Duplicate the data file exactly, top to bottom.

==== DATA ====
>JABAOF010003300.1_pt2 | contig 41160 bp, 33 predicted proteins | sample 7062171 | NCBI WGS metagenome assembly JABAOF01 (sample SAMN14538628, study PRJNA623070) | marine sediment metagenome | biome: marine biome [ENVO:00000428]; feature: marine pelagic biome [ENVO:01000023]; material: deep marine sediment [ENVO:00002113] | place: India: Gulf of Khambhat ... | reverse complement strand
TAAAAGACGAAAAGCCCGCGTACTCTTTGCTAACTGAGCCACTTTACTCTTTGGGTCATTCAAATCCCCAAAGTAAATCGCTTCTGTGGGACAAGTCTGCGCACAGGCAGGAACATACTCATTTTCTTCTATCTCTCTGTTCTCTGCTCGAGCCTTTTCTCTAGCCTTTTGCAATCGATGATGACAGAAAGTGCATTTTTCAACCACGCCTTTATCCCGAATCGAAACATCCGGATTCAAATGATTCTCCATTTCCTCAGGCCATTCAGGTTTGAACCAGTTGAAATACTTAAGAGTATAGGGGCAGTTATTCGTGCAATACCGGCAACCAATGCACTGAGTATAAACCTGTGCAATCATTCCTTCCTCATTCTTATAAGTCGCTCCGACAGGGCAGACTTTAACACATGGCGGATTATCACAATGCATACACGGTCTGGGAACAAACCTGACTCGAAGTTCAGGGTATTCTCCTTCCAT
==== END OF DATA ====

>JABAOF010003300.1_pt2 | contig 41160 bp, 33 predicted proteins | sample 7062171 | NCBI WGS metagenome assembly JABAOF01 (sample SAMN14538628, study PRJNA623070) | marine sediment metagenome | biome: marine biome [ENVO:00000428]; feature: marine pelagic biome [ENVO:01000023]; material: deep marine sediment [ENVO:00002113] | place: India: Gulf of Khambhat ... | reverse complement strand
TAAAAGACGAAAAGCCCGCGTACTCTTTGCTAACTGAGCCACTTTACTCTTTGGGTCATTCAAATCCCCAAAGTAAATCGCTTCTGTGGGACAAGTCTGCGCACAGGCAGGAACATACTCATTTTCTTCTATCTCTCTGTTCTCTGCTCGAGCCTTTTCTCTAGCCTTTTGCAATCGATGATGACAGAAAGTGCATTTTTCAACCACGCCTTTATCCCGAATCGAAACATCCGGATTCAAATGATTCTCCATTTCCTCAGGCCATTCAGGTTTGAACCAGTTGAAATACTTAAGAGTATAGGGGCAGTTATTCGTGCAATACCGGCAACCAATGCACTGAGTATAAACCTGTGCAATCATTCCTTCCTCATTCTTATAAGTCGCTCCGACAGGGCAGACTTTAACACATGGCGGATTATCACAATGCATACACGGTCTGGGAACAAACCTGACTCGAAGTTCAGGGTATTCTCCTTCCAT